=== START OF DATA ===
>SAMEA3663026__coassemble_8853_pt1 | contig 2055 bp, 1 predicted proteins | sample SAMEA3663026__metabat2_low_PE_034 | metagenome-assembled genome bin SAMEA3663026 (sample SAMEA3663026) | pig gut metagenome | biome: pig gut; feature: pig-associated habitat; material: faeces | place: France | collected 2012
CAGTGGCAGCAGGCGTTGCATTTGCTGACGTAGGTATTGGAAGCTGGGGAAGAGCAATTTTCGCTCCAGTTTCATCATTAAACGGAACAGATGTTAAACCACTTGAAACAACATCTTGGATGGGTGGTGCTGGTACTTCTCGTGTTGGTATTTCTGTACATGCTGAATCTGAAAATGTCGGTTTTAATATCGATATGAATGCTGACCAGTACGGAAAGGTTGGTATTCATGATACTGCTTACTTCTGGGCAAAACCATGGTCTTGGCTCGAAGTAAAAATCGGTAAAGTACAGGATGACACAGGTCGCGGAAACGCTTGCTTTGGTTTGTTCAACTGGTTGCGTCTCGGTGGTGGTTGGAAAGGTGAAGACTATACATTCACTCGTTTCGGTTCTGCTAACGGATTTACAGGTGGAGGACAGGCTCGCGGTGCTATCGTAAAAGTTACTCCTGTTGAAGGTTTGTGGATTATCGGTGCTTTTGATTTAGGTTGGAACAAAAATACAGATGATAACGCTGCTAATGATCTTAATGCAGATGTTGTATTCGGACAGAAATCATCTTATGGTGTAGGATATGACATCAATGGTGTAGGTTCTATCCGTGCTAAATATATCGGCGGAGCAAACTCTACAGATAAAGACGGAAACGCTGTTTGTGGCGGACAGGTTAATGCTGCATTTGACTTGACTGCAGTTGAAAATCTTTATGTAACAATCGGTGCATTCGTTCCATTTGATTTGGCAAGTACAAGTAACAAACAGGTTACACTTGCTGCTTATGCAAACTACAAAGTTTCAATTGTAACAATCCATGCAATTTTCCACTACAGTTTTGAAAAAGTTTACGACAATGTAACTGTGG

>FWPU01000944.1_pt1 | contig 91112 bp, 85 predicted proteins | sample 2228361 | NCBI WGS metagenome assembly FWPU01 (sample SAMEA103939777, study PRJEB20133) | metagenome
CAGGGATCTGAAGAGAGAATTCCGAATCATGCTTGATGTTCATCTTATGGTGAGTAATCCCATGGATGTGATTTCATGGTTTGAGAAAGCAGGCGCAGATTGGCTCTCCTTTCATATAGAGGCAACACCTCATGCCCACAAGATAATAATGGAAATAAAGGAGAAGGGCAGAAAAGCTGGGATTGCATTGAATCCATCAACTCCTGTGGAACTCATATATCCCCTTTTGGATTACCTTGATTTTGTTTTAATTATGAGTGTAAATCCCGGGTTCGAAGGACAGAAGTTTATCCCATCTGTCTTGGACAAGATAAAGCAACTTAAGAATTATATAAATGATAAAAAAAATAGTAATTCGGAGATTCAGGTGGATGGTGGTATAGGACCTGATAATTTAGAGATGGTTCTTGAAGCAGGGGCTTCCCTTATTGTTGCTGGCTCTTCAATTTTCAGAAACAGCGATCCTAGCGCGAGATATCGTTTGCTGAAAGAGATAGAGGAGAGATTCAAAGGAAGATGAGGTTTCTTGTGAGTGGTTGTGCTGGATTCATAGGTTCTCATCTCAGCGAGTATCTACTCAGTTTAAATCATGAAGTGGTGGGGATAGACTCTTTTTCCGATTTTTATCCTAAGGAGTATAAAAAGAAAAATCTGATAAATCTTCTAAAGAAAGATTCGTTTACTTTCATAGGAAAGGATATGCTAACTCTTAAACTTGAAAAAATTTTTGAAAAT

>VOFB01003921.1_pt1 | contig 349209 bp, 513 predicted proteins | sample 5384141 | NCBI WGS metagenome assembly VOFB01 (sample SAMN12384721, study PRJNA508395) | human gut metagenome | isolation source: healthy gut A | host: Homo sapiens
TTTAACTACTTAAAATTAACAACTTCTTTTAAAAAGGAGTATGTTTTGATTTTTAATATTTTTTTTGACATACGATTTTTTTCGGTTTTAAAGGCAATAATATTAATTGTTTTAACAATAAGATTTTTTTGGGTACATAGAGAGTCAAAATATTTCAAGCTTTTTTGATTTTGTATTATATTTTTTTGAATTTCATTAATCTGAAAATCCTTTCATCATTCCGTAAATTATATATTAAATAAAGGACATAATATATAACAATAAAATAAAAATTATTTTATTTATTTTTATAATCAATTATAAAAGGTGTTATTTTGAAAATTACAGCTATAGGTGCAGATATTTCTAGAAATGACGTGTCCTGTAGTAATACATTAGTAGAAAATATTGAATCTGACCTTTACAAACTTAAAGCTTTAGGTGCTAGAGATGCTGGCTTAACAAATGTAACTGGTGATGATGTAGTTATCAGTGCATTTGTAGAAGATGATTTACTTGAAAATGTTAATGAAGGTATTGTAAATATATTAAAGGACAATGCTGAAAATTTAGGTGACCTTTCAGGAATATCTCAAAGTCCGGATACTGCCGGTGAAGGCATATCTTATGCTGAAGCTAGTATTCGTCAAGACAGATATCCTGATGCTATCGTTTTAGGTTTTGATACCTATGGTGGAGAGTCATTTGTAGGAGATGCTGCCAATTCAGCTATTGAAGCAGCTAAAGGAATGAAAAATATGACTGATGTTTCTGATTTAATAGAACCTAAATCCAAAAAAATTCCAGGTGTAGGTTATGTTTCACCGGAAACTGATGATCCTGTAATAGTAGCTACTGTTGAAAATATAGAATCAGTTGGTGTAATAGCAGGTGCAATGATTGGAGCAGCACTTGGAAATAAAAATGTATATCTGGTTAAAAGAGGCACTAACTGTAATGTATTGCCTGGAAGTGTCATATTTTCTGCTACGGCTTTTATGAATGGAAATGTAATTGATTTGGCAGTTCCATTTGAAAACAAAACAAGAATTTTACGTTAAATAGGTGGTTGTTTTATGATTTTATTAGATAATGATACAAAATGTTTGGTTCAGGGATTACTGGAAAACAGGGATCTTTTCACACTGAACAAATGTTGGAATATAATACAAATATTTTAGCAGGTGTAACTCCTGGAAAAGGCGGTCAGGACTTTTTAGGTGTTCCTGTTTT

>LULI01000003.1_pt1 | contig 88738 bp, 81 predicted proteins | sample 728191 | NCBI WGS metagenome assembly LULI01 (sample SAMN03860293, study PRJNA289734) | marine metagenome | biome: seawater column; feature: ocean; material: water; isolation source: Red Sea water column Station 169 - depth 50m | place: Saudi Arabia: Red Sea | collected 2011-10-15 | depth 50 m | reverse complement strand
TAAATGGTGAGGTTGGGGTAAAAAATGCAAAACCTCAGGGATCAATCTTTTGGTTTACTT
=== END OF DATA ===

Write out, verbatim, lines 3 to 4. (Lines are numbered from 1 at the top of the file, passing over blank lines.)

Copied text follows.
>FWPU01000944.1_pt1 | contig 91112 bp, 85 predicted proteins | sample 2228361 | NCBI WGS metagenome assembly FWPU01 (sample SAMEA103939777, study PRJEB20133) | metagenome
CAGGGATCTGAAGAGAGAATTCCGAATCATGCTTGATGTTCATCTTATGGTGAGTAATCCCATGGATGTGATTTCATGGTTTGAGAAAGCAGGCGCAGATTGGCTCTCCTTTCATATAGAGGCAACACCTCATGCCCACAAGATAATAATGGAAATAAAGGAGAAGGGCAGAAAAGCTGGGATTGCATTGAATCCATCAACTCCTGTGGAACTCATATATCCCCTTTTGGATTACCTTGATTTTGTTTTAATTATGAGTGTAAATCCCGGGTTCGAAGGACAGAAGTTTATCCCATCTGTCTTGGACAAGATAAAGCAACTTAAGAATTATATAAATGATAAAAAAAATAGTAATTCGGAGATTCAGGTGGATGGTGGTATAGGACCTGATAATTTAGAGATGGTTCTTGAAGCAGGGGCTTCCCTTATTGTTGCTGGCTCTTCAATTTTCAGAAACAGCGATCCTAGCGCGAGATATCGTTTGCTGAAAGAGATAGAGGAGAGATTCAAAGGAAGATGAGGTTTCTTGTGAGTGGTTGTGCTGGATTCATAGGTTCTCATCTCAGCGAGTATCTACTCAGTTTAAATCATGAAGTGGTGGGGATAGACTCTTTTTCCGATTTTTATCCTAAGGAGTATAAAAAGAAAAATCTGATAAATCTTCTAAAGAAAGATTCGTTTACTTTCATAGGAAAGGATATGCTAACTCTTAAACTTGAAAAAATTTTTGAAAAT